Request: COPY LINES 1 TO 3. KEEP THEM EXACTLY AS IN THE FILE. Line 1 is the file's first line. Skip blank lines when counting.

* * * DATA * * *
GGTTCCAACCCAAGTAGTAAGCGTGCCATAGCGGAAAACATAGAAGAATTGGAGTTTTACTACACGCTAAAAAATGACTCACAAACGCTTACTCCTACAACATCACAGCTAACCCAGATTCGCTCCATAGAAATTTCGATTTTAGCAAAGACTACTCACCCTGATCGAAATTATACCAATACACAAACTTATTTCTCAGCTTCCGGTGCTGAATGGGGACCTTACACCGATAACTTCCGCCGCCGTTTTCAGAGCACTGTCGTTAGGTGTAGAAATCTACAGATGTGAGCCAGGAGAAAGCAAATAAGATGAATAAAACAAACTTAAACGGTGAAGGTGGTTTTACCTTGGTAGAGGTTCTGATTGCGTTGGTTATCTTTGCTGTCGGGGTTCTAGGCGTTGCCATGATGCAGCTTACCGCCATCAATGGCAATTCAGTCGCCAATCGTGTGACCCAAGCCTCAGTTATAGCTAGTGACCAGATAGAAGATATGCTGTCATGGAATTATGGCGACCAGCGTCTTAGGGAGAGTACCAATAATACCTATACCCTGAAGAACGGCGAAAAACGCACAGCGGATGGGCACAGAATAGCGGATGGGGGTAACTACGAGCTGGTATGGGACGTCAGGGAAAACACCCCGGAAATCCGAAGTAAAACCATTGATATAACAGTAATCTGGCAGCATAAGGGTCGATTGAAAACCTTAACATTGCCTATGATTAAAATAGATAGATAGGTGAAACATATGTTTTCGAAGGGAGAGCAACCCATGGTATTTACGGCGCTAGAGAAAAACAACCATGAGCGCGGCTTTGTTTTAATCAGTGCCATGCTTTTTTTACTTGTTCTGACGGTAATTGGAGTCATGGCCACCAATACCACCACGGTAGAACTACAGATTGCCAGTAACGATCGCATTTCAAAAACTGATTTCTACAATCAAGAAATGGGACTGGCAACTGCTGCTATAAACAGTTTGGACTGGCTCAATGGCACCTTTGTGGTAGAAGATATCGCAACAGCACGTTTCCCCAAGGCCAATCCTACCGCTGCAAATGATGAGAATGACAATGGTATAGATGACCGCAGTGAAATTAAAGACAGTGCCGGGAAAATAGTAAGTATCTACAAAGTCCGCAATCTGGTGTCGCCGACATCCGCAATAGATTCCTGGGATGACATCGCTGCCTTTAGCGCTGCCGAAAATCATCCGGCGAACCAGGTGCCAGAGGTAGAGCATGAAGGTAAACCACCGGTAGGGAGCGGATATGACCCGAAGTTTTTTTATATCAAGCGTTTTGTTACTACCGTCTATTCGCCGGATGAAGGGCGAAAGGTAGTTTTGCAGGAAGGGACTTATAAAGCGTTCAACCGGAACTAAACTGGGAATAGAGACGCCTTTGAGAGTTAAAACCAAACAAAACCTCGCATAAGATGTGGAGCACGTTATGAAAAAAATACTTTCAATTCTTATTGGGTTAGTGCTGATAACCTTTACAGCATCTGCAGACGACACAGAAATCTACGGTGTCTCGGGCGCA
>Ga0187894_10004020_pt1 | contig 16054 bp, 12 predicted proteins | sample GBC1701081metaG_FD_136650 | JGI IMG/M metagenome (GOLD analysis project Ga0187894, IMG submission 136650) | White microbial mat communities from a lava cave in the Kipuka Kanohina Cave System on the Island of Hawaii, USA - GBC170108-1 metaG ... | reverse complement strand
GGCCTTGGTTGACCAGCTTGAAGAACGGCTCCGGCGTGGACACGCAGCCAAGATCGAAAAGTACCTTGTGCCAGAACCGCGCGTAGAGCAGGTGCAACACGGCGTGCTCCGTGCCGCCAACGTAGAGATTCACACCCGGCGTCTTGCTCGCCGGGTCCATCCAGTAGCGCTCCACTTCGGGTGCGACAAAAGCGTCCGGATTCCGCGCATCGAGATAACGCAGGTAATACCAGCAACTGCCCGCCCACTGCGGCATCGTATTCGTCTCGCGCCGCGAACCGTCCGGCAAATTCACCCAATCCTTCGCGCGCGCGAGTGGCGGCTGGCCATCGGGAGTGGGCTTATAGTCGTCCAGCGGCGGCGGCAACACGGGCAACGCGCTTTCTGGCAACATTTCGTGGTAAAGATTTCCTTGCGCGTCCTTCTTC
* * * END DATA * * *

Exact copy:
GGTTCCAACCCAAGTAGTAAGCGTGCCATAGCGGAAAACATAGAAGAATTGGAGTTTTACTACACGCTAAAAAATGACTCACAAACGCTTACTCCTACAACATCACAGCTAACCCAGATTCGCTCCATAGAAATTTCGATTTTAGCAAAGACTACTCACCCTGATCGAAATTATACCAATACACAAACTTATTTCTCAGCTTCCGGTGCTGAATGGGGACCTTACACCGATAACTTCCGCCGCCGTTTTCAGAGCACTGTCGTTAGGTGTAGAAATCTACAGATGTGAGCCAGGAGAAAGCAAATAAGATGAATAAAACAAACTTAAACGGTGAAGGTGGTTTTACCTTGGTAGAGGTTCTGATTGCGTTGGTTATCTTTGCTGTCGGGGTTCTAGGCGTTGCCATGATGCAGCTTACCGCCATCAATGGCAATTCAGTCGCCAATCGTGTGACCCAAGCCTCAGTTATAGCTAGTGACCAGATAGAAGATATGCTGTCATGGAATTATGGCGACCAGCGTCTTAGGGAGAGTACCAATAATACCTATACCCTGAAGAACGGCGAAAAACGCACAGCGGATGGGCACAGAATAGCGGATGGGGGTAACTACGAGCTGGTATGGGACGTCAGGGAAAACACCCCGGAAATCCGAAGTAAAACCATTGATATAACAGTAATCTGGCAGCATAAGGGTCGATTGAAAACCTTAACATTGCCTATGATTAAAATAGATAGATAGGTGAAACATATGTTTTCGAAGGGAGAGCAACCCATGGTATTTACGGCGCTAGAGAAAAACAACCATGAGCGCGGCTTTGTTTTAATCAGTGCCATGCTTTTTTTACTTGTTCTGACGGTAATTGGAGTCATGGCCACCAATACCACCACGGTAGAACTACAGATTGCCAGTAACGATCGCATTTCAAAAACTGATTTCTACAATCAAGAAATGGGACTGGCAACTGCTGCTATAAACAGTTTGGACTGGCTCAATGGCACCTTTGTGGTAGAAGATATCGCAACAGCACGTTTCCCCAAGGCCAATCCTACCGCTGCAAATGATGAGAATGACAATGGTATAGATGACCGCAGTGAAATTAAAGACAGTGCCGGGAAAATAGTAAGTATCTACAAAGTCCGCAATCTGGTGTCGCCGACATCCGCAATAGATTCCTGGGATGACATCGCTGCCTTTAGCGCTGCCGAAAATCATCCGGCGAACCAGGTGCCAGAGGTAGAGCATGAAGGTAAACCACCGGTAGGGAGCGGATATGACCCGAAGTTTTTTTATATCAAGCGTTTTGTTACTACCGTCTATTCGCCGGATGAAGGGCGAAAGGTAGTTTTGCAGGAAGGGACTTATAAAGCGTTCAACCGGAACTAAACTGGGAATAGAGACGCCTTTGAGAGTTAAAACCAAACAAAACCTCGCATAAGATGTGGAGCACGTTATGAAAAAAATACTTTCAATTCTTATTGGGTTAGTGCTGATAACCTTTACAGCATCTGCAGACGACACAGAAATCTACGGTGTCTCGGGCGCA
>Ga0187894_10004020_pt1 | contig 16054 bp, 12 predicted proteins | sample GBC1701081metaG_FD_136650 | JGI IMG/M metagenome (GOLD analysis project Ga0187894, IMG submission 136650) | White microbial mat communities from a lava cave in the Kipuka Kanohina Cave System on the Island of Hawaii, USA - GBC170108-1 metaG ... | reverse complement strand
GGCCTTGGTTGACCAGCTTGAAGAACGGCTCCGGCGTGGACACGCAGCCAAGATCGAAAAGTACCTTGTGCCAGAACCGCGCGTAGAGCAGGTGCAACACGGCGTGCTCCGTGCCGCCAACGTAGAGATTCACACCCGGCGTCTTGCTCGCCGGGTCCATCCAGTAGCGCTCCACTTCGGGTGCGACAAAAGCGTCCGGATTCCGCGCATCGAGATAACGCAGGTAATACCAGCAACTGCCCGCCCACTGCGGCATCGTATTCGTCTCGCGCCGCGAACCGTCCGGCAAATTCACCCAATCCTTCGCGCGCGCGAGTGGCGGCTGGCCATCGGGAGTGGGCTTATAGTCGTCCAGCGGCGGCGGCAACACGGGCAACGCGCTTTCTGGCAACATTTCGTGGTAAAGATTTCCTTGCGCGTCCTTCTTC